My thoughts returned to my former ponderings. We’re human. And because we are, we do see through the glass darkly. Those moments when we gain a sense of our true alliance with the eternal are brief. Once the immediacy of a loss or crisis has passed we do get caught up once again in the world around us…even though we know that we are not really of this world. There are many ways we can deepen our connection with what’s really important…church attendance, prayer, Bible study. But I think another way should be to share our experiences. Perhaps…just perhaps, if we tell our stories--like Dad’s dream--and determine keep such things in mind this might become another means to help us expand our focus on the eternal, while obliged to reside in the temporal.

…Maybe we can even learn to spend more of our time pursuing true treasure instead its pale imitations.

“One of these days, when you can, I want you to write this. People need to know.”

“I will, Dad,” I promised.

…And so I have.

---------------------------------------------------

"Do not store up for yourselves treasures on earth, where moth and rust destroy, and where thieves break in and steal. But store up for yourselves treasures in heaven…” Matthew 6:19-20a NIV

In loving memory--until we meet again...

Bessie Leetch
January 27, 1917 - January 24, 2008



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This article has been read 582 times
Member Comments
Member Date
Charla Diehl 02/02/08
Thank you for sharing such a lovely story. The point can't be driven home enough--we need to focus on what really matters in life--relationships between family, relationships with God. Thanks again.
Joanne Sher 02/02/08
Lovely - message, descriptions, and all of it. A wonderful reminder delicately written.
Joy Faire Stewart02/04/08
Beautiful writing style. And I can see it as a devotional, great message.
Jan Ackerson 02/05/08
…Maybe we can even learn to spend more of our time pursuing true treasure instead its pale imitations.

Perfect. And a lovely, lovely tribute. Very moving.

Laury Hubrich 02/06/08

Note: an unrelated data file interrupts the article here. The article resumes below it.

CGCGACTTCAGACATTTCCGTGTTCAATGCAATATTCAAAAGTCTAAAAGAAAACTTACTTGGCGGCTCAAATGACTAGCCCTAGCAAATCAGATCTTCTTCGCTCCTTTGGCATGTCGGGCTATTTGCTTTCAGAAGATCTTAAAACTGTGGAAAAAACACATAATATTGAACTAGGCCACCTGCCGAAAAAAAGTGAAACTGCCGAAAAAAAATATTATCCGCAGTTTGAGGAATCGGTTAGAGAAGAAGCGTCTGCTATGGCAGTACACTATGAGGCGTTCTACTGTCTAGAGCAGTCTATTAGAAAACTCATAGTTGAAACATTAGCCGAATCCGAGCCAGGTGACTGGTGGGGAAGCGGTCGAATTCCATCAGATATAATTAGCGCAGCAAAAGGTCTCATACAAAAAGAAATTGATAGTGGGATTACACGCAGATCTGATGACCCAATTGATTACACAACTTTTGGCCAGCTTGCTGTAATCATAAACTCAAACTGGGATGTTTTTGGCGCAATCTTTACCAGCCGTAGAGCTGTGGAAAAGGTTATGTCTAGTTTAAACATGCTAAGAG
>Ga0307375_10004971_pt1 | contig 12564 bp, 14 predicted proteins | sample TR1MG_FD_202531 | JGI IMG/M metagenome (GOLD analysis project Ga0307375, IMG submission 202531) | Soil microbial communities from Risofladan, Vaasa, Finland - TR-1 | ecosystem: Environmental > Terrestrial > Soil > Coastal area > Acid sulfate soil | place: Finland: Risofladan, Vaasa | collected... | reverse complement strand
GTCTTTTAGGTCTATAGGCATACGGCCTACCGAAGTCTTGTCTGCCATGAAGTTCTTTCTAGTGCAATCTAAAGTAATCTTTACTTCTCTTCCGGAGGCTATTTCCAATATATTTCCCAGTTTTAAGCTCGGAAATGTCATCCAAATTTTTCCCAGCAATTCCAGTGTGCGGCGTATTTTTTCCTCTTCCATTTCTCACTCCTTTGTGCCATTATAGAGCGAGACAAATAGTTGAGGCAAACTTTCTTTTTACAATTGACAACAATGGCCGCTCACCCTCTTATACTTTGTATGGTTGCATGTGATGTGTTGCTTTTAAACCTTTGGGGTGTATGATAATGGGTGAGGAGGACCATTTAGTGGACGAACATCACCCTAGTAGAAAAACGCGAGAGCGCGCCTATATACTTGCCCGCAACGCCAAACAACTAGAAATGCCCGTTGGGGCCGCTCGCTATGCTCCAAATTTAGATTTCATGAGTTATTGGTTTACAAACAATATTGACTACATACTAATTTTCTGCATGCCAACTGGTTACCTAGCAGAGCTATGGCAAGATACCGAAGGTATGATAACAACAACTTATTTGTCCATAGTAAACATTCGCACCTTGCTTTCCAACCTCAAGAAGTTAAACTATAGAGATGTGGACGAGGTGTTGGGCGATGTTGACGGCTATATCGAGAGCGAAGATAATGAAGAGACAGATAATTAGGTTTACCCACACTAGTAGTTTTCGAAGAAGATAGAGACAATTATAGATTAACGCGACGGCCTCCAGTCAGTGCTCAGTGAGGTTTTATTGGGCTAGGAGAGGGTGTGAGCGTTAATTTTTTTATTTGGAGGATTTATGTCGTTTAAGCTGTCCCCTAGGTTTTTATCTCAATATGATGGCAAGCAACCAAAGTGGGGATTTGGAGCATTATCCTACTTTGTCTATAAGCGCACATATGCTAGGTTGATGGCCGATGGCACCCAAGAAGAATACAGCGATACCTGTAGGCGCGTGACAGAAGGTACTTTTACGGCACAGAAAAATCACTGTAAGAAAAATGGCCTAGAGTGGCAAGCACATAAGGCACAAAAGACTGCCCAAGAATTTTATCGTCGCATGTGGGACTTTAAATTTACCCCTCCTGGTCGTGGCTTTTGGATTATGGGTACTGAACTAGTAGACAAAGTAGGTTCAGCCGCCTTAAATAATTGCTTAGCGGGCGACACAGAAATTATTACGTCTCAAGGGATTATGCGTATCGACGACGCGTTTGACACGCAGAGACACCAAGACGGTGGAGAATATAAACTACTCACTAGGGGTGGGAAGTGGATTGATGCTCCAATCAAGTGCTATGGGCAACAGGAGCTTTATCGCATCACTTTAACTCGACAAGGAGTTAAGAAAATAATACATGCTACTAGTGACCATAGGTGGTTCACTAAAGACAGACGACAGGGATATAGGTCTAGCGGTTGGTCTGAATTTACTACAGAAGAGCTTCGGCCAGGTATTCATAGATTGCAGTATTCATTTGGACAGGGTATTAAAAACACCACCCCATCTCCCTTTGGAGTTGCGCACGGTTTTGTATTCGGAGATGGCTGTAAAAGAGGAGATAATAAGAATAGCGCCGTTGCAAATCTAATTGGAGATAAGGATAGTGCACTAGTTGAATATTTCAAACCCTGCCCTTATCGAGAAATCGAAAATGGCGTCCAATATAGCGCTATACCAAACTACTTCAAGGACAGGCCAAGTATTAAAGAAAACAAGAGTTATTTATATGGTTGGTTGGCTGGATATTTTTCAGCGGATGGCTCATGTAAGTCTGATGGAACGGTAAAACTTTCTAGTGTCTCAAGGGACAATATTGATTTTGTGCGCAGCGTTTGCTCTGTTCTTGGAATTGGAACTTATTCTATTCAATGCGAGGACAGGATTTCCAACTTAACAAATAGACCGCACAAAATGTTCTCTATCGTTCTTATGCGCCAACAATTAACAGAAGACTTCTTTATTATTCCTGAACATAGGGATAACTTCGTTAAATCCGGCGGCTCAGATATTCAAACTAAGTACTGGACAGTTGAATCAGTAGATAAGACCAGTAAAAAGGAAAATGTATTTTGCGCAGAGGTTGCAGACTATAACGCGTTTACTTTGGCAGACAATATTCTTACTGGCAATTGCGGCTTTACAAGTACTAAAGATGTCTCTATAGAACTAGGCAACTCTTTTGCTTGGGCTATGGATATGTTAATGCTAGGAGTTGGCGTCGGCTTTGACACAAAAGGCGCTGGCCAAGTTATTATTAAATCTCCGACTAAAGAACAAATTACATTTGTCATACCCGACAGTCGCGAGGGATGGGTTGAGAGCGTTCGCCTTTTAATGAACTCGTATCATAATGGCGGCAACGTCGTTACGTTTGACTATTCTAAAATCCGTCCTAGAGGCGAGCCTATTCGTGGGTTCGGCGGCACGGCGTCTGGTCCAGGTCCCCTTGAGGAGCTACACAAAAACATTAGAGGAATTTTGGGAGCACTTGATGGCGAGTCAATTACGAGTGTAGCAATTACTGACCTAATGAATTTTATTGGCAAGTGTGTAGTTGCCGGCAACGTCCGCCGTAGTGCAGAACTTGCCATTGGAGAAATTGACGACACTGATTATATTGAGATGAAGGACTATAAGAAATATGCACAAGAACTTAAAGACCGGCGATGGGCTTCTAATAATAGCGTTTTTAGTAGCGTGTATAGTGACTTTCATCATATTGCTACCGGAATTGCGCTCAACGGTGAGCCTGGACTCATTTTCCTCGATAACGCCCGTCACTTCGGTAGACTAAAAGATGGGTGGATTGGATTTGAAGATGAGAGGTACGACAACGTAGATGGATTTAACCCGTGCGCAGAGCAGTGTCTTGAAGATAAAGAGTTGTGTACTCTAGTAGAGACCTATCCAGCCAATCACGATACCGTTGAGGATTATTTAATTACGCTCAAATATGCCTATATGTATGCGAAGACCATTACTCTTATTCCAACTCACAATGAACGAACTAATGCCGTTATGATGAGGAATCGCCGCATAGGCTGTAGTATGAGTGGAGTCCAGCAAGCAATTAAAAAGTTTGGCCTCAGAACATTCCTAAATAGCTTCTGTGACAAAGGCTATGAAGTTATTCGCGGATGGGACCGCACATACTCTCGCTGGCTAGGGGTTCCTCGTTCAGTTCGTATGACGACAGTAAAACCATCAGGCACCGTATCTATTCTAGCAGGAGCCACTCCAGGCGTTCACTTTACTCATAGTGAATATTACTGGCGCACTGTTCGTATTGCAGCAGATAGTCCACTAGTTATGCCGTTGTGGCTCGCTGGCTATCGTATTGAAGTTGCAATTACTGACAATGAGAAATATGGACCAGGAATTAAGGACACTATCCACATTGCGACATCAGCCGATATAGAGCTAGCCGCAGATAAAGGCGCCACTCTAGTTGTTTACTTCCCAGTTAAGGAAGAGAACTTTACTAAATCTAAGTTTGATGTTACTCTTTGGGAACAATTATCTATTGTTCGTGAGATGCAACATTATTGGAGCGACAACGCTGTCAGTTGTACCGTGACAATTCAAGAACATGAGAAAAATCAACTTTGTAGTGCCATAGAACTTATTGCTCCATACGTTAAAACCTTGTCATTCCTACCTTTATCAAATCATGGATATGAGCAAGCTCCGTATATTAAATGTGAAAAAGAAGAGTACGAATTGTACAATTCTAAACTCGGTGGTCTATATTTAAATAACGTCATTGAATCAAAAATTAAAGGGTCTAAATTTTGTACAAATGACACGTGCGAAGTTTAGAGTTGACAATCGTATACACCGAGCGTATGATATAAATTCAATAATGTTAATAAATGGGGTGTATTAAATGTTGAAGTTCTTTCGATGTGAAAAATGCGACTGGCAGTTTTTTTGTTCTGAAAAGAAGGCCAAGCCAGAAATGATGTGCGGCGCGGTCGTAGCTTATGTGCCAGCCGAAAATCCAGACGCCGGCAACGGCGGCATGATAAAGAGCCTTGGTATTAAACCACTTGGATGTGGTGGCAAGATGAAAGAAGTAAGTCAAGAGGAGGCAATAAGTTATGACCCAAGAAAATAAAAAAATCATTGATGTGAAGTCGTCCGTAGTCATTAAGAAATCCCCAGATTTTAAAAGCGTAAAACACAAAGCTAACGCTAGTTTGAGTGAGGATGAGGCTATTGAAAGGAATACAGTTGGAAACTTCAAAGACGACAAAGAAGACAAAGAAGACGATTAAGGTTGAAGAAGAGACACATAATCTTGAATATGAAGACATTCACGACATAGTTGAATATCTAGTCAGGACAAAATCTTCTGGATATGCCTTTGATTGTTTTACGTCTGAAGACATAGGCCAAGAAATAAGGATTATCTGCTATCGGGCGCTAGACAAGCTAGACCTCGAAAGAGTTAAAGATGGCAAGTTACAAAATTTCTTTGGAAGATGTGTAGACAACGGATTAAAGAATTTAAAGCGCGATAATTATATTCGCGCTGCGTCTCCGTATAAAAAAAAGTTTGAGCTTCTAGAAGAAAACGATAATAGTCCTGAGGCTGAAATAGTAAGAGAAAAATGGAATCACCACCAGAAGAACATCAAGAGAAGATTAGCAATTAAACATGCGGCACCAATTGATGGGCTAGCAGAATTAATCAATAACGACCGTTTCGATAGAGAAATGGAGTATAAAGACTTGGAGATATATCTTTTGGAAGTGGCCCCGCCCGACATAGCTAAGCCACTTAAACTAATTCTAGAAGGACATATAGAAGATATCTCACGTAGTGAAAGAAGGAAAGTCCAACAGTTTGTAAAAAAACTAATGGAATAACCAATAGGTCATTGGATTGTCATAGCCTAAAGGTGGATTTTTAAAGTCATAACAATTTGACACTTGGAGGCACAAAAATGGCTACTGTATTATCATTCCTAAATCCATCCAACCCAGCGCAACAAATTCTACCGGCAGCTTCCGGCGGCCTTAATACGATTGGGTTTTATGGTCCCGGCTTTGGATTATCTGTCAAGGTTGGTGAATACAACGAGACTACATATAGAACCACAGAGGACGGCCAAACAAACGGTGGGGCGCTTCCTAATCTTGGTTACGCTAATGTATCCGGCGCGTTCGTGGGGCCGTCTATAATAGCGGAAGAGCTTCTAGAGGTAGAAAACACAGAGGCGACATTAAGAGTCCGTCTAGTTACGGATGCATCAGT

Wow! What a great tribute to your mom. I feel privileged to be able to share this intimate moment with you. Great writing!
Laury
Leigh MacKelvey02/06/08
the best writing comes from the heart. This was a fine example of the best writing!
Sara Harricharan 02/06/08
This is simply beautiful-a wonderful tribute to your mother! I like how you started out with the snow, it gave a special, kind of 'magical' feel to it-complete with goosebumps. Wonderful writing! ^_^
Holly Westefeld02/06/08
Shelley, thank you for sharing your heart with us. My prayers are with you, your dad, and all of the family.
Loren T. Lowery02/06/08
First my condolences to you and your family for your loss of such a lovely soul.

Your writing has certainly blessed this reader with your dad's story; and it does help to keep the vision before us. It brings to mind another verse 2 Corinthians 4:18 "So, we fix our eyes not on what is seen, but on what is not seen. FOr what is seen is temporary, but what is unseen is eternal."

By the way, I love the allegory of the playful dogs - great insight!
Debbie Wistrom02/06/08
Not much tears my eyes, but this one sure did. I appreaciate you sharing. Blessings to you and your family.
Celeste Ammirata02/07/08
What a tender, moving testimony. May God be with you as you and your family go on, until you meet up with her again.
Glynis Becker 02/12/08
So powerfully written. I agree with your premise and the need for us to keep this world in its proper perspective. Wonderful work!